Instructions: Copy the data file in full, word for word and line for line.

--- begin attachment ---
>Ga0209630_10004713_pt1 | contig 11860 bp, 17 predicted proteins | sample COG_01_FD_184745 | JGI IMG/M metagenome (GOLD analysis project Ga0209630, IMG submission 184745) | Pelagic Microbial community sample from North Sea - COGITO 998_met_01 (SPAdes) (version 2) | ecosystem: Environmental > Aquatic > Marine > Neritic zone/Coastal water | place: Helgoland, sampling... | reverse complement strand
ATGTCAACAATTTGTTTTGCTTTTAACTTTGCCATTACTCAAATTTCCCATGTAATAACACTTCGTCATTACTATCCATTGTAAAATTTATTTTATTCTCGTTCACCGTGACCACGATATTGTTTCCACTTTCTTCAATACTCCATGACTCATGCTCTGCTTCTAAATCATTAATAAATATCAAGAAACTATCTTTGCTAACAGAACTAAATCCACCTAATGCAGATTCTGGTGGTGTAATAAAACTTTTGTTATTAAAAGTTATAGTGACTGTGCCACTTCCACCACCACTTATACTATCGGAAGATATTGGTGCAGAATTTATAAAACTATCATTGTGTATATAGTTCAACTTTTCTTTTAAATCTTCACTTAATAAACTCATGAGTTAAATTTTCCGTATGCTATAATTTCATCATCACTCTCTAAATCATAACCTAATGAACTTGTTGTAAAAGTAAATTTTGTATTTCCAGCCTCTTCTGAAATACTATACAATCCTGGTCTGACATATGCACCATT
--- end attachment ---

>Ga0209630_10004713_pt1 | contig 11860 bp, 17 predicted proteins | sample COG_01_FD_184745 | JGI IMG/M metagenome (GOLD analysis project Ga0209630, IMG submission 184745) | Pelagic Microbial community sample from North Sea - COGITO 998_met_01 (SPAdes) (version 2) | ecosystem: Environmental > Aquatic > Marine > Neritic zone/Coastal water | place: Helgoland, sampling... | reverse complement strand
ATGTCAACAATTTGTTTTGCTTTTAACTTTGCCATTACTCAAATTTCCCATGTAATAACACTTCGTCATTACTATCCATTGTAAAATTTATTTTATTCTCGTTCACCGTGACCACGATATTGTTTCCACTTTCTTCAATACTCCATGACTCATGCTCTGCTTCTAAATCATTAATAAATATCAAGAAACTATCTTTGCTAACAGAACTAAATCCACCTAATGCAGATTCTGGTGGTGTAATAAAACTTTTGTTATTAAAAGTTATAGTGACTGTGCCACTTCCACCACCACTTATACTATCGGAAGATATTGGTGCAGAATTTATAAAACTATCATTGTGTATATAGTTCAACTTTTCTTTTAAATCTTCACTTAATAAACTCATGAGTTAAATTTTCCGTATGCTATAATTTCATCATCACTCTCTAAATCATAACCTAATGAACTTGTTGTAAAAGTAAATTTTGTATTTCCAGCCTCTTCTGAAATACTATACAATCCTGGTCTGACATATGCACCATT